Rep. Kevin McCarthy, California Republican, called the proposed mosque an “overriding issue” heading into the November congressional elections.

Mr. McCarthy, speaking on CNN’s “State of the Union” Sunday, also questioned why the president is speaking publicly about a New York issue he has no power to control.

“Why isn’t the president spending the time debating about jobs, instead of moving into New York?” said Mr. McCarthy, the House Republican chief deputy whip. “Why is he so insensitive about this area?”

The president had stayed out of the steadily brewing controversy regarding the proposed mosque and community center being planned by the Cordoba Project.

But while speaking Friday during a White House gathering to observe the Islamic holy month of Ramadan, he said that “Muslims have the same right to practice their religion as everyone else in this country.”

“That includes the right to build a place of worship and a community center on private property in Lower Manhattan, in accordance with local laws and ordinances,” he said. “This is America, and our commitment to religious freedom must be unshakable.”

Mr. Obama’s words also were interpreted, especially by his liberal allies, to mean that he supported the building of the proposed $100 million Islamic community center two blocks from where Muslim hijackers slammed two commercial airliners into the World Trade Center towers on Sept. 11, 2001.

New York City Mayor Michael R. Bloomberg, a big supporter of the project, quickly applauded Mr. Obama’s words as a “clarion defense of the freedom of religion.” The three major New York City daily papers - the Times, the Post and the Daily News - and the Associated Press all reported that Mr. Obama had endorsed the mosque.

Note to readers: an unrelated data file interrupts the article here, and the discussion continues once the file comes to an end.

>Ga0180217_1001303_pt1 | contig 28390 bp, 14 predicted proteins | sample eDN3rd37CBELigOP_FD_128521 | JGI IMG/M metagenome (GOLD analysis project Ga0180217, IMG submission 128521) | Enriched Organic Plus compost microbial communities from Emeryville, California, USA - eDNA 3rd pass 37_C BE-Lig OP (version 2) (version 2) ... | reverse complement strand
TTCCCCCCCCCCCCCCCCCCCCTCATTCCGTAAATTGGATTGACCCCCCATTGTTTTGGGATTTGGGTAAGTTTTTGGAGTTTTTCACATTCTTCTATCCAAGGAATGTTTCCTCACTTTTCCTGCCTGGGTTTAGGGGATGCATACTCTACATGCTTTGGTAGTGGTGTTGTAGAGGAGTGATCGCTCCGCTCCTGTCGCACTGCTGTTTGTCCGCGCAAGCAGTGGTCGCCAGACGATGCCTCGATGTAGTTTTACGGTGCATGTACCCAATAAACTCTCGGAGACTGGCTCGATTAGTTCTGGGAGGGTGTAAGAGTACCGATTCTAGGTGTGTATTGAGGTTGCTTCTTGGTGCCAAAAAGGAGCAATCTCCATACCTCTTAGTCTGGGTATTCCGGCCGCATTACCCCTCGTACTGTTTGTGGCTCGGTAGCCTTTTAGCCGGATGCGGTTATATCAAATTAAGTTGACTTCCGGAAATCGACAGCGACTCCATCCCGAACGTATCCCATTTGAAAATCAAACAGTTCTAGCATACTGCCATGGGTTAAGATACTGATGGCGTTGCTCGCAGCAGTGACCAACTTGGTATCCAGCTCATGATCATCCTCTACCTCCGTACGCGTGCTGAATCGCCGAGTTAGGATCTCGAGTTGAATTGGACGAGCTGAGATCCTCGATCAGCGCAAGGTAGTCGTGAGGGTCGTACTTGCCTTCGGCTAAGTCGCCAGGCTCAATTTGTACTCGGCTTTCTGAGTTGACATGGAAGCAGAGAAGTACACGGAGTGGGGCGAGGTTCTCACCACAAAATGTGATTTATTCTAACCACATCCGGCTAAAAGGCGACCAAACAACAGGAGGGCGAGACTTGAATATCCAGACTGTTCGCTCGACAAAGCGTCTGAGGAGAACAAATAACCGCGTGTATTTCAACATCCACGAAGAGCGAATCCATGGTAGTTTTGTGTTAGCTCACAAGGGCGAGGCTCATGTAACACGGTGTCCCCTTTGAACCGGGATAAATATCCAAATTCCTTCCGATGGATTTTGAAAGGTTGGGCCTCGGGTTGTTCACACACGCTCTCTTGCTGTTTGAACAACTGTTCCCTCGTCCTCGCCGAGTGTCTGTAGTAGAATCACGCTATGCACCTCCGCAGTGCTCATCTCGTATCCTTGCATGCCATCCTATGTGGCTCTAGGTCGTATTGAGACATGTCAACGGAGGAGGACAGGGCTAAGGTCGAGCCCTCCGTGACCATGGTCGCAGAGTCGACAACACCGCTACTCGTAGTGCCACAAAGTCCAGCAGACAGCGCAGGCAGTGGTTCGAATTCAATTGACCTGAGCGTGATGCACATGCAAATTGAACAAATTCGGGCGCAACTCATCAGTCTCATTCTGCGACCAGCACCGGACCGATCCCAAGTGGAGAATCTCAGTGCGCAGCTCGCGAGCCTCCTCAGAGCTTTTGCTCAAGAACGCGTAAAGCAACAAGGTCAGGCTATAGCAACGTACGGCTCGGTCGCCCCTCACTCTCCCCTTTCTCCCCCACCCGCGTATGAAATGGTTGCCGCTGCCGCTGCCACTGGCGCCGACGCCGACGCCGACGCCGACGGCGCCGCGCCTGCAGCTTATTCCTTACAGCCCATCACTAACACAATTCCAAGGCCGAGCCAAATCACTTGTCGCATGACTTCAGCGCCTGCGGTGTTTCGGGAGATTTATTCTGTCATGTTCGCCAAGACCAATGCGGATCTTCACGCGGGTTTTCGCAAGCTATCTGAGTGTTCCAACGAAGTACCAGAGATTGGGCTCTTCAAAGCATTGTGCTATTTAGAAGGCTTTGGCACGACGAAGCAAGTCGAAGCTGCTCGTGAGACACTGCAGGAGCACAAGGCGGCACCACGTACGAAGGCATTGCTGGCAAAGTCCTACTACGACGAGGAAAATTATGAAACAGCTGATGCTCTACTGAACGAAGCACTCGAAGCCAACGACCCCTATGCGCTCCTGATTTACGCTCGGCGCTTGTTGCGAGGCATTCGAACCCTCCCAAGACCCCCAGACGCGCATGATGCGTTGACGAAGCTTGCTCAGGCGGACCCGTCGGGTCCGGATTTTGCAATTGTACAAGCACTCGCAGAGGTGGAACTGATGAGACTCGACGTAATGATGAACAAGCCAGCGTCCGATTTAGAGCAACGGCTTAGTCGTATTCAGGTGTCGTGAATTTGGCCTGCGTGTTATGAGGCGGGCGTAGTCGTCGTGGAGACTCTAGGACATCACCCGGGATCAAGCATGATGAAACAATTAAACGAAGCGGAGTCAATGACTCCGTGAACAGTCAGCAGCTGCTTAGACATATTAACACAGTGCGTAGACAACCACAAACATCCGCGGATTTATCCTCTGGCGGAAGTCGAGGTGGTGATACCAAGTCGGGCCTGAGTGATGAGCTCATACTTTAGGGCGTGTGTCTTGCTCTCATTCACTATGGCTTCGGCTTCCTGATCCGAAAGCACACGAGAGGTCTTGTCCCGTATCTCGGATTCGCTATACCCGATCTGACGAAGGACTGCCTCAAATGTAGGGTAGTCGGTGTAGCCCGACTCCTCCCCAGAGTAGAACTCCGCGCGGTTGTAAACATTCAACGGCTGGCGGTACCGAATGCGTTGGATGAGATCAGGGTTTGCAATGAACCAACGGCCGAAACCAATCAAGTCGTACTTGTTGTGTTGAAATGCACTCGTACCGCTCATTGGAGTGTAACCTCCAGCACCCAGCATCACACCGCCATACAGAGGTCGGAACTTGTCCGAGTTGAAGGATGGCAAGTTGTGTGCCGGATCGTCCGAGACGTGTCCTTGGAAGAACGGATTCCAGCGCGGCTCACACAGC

But on Saturday, the president amended his words by saying that he wasn’t commenting “on the wisdom of making a decision to put a mosque there.”

“I was commenting very specifically on the right that people have that dates back to our founding,” Mr. Obama said.

That word choice had Mr. McCarthy scoffing Sunday at the notion that the president had merely made a generic point about religious freedom with no necessary application to the New York controversy.

“But if you listen what he first said, he brought up the exact location and said he supported it,” he said.

Rep. Peter T. King, New York Republican, accused the president of “trying to have it both ways.”

“I don’t know of anyone who was saying that Muslims do not have the right to practice their religion, but with rights go responsibilities, and that’s the part of it the president did not comment on,” he said on “State of the Union.”